07/22/09 A reader writes, Dear, Acura would leave ALMS due to no competition to compete in a series (IndyCar) with…umm, no competition? At least in ALMS P2 Acura competes against Mazda and now a Porsche (albeit an independent one). I also have heard that there are chassis and aero configurations done by Wirth Research that would optimize and make the ARX-02a competitive at Le Mans. I don’t know if they have been produced for wind tunnel testing but I have it on good authority that it would not take very long. Name Withheld By Request

One would assume that Acura and its teams would not be moving to IndyCar unless at least one more engine manufacturer were coming into IndyCar. One also cannot overlook the exposure the Indy 500 gives a manufacturer. Weakened as it is due to the creation of the IRL and destruction of the very successful CART series, the Indy 500 is still the biggest race in the world. Mark C.

07/21/09 Persistent rumors over the past few months suggest Acura will pull out of the ALMS at the end of this season unless some regular competition materializes.

"It's premature to talk about next year," said HPD's Berkman. "This time last year we had made our decisions about the P1 program. We're trying to do the right thing to keep racing in hopes that maybe we can find a way through. We've got ongoing discussions with our teams."

Meanwhile a veteran team owner and manager with close to forty years experience said at Lime Rock that if no new manufacturers front up with P1 cars for next year IMSA will create an equivalency formula to encourage Grand-Am Daytona prototypes to race in the ALMS.

"It's extremely unlikely that ISC or the Grand-Am will buy the ALMS," this gentlemen commented. "But it's extremely likely that prototype cars from that series will race in this series."

At this point, what the future holds for the ALMS remains unclear. Gordon Kirby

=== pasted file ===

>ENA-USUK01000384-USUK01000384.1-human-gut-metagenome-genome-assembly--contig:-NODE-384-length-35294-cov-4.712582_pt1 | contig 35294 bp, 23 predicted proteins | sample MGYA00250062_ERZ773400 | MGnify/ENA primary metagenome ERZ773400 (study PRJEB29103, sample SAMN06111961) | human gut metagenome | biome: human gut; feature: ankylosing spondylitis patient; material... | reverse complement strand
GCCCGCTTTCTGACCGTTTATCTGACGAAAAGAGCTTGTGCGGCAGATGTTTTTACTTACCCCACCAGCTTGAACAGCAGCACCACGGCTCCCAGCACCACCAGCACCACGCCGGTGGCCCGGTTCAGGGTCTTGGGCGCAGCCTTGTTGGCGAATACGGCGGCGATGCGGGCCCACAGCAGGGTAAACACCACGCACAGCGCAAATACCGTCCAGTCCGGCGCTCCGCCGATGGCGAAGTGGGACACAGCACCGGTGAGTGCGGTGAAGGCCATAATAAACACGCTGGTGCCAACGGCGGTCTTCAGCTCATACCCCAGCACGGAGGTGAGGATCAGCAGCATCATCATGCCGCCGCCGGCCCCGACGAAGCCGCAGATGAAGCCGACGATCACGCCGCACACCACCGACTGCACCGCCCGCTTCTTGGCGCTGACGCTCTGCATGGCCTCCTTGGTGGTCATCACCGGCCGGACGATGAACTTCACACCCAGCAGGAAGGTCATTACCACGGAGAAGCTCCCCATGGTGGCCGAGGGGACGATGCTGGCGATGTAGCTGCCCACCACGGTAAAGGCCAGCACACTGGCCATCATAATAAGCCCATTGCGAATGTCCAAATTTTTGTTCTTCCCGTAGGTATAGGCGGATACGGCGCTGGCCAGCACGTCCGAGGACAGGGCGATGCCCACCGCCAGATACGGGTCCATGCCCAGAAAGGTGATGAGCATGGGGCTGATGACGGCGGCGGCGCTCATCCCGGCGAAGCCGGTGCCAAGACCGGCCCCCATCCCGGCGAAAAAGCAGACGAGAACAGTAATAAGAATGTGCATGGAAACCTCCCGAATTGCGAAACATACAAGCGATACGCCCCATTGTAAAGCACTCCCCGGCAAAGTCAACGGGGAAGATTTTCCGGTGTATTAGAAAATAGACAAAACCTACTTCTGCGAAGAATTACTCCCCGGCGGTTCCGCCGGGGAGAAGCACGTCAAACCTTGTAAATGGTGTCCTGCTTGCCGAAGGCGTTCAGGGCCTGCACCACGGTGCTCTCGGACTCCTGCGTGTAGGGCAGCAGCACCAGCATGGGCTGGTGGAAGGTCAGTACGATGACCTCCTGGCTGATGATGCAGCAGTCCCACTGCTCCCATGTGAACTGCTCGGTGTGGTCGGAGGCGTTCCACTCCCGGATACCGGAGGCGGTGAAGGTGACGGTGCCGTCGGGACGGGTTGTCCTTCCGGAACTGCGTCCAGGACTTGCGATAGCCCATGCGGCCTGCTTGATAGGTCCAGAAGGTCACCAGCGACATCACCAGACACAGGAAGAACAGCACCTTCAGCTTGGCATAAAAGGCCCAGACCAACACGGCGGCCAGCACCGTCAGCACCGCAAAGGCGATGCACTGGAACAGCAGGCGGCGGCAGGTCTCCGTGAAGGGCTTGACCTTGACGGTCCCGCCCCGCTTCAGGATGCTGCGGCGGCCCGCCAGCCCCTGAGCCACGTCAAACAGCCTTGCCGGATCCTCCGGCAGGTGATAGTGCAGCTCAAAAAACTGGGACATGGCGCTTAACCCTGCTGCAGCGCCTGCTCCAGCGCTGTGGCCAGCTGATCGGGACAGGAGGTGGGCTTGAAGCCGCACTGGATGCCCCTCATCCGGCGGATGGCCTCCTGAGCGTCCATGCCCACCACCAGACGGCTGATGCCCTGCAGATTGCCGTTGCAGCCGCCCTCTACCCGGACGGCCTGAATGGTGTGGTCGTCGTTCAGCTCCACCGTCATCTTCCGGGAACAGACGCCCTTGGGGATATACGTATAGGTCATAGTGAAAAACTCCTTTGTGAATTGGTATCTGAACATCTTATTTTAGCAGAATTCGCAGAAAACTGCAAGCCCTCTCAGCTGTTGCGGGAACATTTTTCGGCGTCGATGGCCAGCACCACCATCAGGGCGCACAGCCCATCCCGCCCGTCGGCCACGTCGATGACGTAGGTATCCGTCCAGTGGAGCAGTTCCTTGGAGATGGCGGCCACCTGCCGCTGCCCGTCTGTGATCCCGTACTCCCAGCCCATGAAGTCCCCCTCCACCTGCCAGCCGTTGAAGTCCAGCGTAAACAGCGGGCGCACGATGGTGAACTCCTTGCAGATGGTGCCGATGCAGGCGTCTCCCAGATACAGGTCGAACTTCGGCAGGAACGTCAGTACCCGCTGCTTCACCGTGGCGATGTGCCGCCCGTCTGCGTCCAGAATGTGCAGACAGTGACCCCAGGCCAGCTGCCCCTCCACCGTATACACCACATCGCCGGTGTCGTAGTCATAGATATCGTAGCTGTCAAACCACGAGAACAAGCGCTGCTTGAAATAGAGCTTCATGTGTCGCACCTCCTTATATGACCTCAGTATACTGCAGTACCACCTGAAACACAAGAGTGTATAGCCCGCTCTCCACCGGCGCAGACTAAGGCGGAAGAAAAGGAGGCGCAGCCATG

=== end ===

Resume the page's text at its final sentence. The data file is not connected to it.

[Editor's Note: We do not see Acura staying in ALMS to lower their standard to race Daytona Prototypes. It would be like watching paint dry. That's just not the Honda way. We keep hearing that de Ferran running in the IRL is still a very real possibility. Supposedly it will be Pagenaud and a second driver, most likely F1 veteran Takuma Sato.]

07/17/09 In May, Duncan Dayton, owner of Danbury, CN -based Patron Highcroft Racing, said he was considering going to the IRL in 2010. In addition, Adrian Fernandez said that if he were to pull out of the ALMS he would likely return to fielding a two-car IRL team, which he said could be less expensive than running his ALMS team.

None of it is news that Lime Rock Park owner Skip Barber wants to hear. The ALMS came to Lime Rock in 2004. Last year, major changes were made to the track layout, specifically geared toward improving racing conditions for the ALMS Prototypes.

"It sure does scare me," Barber said of the economic issues and rising costs. "It certainly makes you pause. I think these guys are going to try to address the costs somehow, but I don't know how. It wouldn't surprise me if there are some fairly significant changes in the [economic model] very soon down the road." Courant News